Wildflower "super bloom" becomes California town's "apocalypse"

Poppy apocalypse overwhelms Lake Elsinore

A rare phenomenon attracted so many visitors to a Southern California town that officials declared a public safety emergency.  The "super bloom," as it's called, has drawn tens of thousands of people to Lake Elsinore. The town briefly cut off access to the poppy fields on Sunday, calling the crowding "unbearable."

Southern California's especially wet winter has created an explosion of color for one of Mother Nature's most dazzling displays: hillsides overrun with poppies. One visitor called it "magical" another said it's "the most picturesque thing I've ever seen in my life."
 
But it might be too much of a good thing for Lake Elsinore where, according to the mayor, there have been fights over parking spaces and people trampling over the flowers, reports CBS News' Jamie Yuccas. 
 
The town of about 60,000 saw roughly 100,000 visitors on Sunday, forcing Mayor Steve Manos to declare a "poppy apocalypse."
 
"We have some residents who are not used to this type of traffic and attention that are concerned about their ability to go ahead and operate on a daily basis," Manos said.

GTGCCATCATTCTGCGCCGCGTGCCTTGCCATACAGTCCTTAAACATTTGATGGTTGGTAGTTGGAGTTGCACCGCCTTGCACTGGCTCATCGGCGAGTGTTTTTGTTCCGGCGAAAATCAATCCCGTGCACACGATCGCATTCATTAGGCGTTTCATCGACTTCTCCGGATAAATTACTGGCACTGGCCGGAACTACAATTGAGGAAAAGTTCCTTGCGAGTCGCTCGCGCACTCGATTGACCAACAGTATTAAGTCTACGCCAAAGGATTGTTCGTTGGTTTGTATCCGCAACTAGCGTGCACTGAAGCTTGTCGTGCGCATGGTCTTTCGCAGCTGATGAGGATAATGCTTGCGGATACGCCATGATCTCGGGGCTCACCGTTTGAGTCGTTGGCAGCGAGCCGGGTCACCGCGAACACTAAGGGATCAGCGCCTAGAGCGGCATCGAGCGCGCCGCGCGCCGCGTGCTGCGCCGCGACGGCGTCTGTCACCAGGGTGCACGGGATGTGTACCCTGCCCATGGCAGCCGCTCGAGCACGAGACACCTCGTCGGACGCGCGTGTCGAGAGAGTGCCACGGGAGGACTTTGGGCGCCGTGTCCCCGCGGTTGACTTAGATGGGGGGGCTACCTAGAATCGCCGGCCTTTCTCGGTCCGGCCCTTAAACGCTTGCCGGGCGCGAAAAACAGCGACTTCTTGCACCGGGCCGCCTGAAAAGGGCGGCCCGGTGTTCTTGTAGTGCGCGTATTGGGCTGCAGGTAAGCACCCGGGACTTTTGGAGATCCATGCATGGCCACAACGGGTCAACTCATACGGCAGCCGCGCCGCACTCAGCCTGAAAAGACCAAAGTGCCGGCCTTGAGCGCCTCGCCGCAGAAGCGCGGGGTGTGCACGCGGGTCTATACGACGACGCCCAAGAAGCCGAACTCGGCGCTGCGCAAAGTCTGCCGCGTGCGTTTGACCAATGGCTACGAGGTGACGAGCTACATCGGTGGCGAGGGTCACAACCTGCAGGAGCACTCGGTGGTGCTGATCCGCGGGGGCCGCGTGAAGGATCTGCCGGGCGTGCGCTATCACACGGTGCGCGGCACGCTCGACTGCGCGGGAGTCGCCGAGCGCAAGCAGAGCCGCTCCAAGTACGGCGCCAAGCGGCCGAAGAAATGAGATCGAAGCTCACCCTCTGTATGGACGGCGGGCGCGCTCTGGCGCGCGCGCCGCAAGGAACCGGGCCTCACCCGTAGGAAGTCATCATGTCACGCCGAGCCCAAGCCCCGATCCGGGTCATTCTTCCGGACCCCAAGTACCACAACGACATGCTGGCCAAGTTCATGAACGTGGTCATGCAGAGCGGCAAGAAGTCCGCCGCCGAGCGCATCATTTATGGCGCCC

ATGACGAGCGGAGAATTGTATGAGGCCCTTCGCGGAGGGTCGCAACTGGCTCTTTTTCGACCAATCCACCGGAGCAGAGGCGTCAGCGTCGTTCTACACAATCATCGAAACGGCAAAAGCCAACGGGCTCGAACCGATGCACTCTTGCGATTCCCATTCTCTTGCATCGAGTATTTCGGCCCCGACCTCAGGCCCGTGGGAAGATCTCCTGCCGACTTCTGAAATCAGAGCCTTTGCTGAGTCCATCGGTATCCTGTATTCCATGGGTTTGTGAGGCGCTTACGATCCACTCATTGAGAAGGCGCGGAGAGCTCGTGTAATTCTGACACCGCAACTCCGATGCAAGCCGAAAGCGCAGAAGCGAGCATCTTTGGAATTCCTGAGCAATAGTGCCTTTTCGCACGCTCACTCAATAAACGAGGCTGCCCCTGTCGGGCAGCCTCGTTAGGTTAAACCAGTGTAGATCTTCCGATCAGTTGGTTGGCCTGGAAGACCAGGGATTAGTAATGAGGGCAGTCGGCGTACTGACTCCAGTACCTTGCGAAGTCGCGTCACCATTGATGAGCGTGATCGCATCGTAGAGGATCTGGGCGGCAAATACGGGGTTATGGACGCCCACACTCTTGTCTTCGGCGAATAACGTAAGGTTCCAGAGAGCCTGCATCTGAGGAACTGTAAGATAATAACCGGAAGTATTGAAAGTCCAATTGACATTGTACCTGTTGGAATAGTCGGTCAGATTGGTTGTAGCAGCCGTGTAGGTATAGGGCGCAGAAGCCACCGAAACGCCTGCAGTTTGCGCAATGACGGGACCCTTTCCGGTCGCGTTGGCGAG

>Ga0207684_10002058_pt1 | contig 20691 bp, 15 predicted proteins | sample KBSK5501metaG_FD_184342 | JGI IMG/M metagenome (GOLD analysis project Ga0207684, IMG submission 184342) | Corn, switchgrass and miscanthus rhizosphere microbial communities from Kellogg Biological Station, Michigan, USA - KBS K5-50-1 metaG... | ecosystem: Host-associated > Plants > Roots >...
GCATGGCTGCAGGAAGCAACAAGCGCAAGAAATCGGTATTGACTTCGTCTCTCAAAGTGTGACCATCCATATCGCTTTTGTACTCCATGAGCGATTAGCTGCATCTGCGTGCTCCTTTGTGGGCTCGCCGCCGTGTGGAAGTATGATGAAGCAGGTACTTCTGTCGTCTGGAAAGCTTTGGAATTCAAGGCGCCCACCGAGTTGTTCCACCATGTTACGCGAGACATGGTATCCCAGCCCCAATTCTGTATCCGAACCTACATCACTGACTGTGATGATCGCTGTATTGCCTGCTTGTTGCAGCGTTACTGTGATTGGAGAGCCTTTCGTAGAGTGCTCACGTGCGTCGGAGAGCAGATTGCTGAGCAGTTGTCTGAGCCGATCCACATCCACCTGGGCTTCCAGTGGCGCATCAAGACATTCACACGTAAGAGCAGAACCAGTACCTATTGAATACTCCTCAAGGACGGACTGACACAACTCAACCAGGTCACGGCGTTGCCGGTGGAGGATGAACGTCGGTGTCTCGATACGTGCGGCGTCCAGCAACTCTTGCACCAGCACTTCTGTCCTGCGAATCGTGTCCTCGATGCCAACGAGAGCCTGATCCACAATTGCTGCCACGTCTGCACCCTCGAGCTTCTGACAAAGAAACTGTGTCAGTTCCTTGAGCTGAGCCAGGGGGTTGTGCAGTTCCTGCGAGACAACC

It got so bad, the Mayor says one of his employees was clipped by a car and the city is now reaching out to the county and even the state for help.
 
With social media driving the poppy frenzy, some worry the allure of a perfect post might be harming the star of nature's show.

"People sitting in the flowers for that one picture, that I know it's special to have that picture with you and the poppies, but then you're ruining them for other people in the future," said Melissa Waters.
 
The town reopened the site Monday saying it was not "not feasible for us to keep visitors away," though they noted access and parking was limited.
 
"We've gone through fires and floods, we'll get through the flowers," Mayor Manos said.
 
He's not alone. Other parks in the region are just starting to see their flowers bloom, which means poppy mania is infectious and spreading. For now, there's no cure in sight.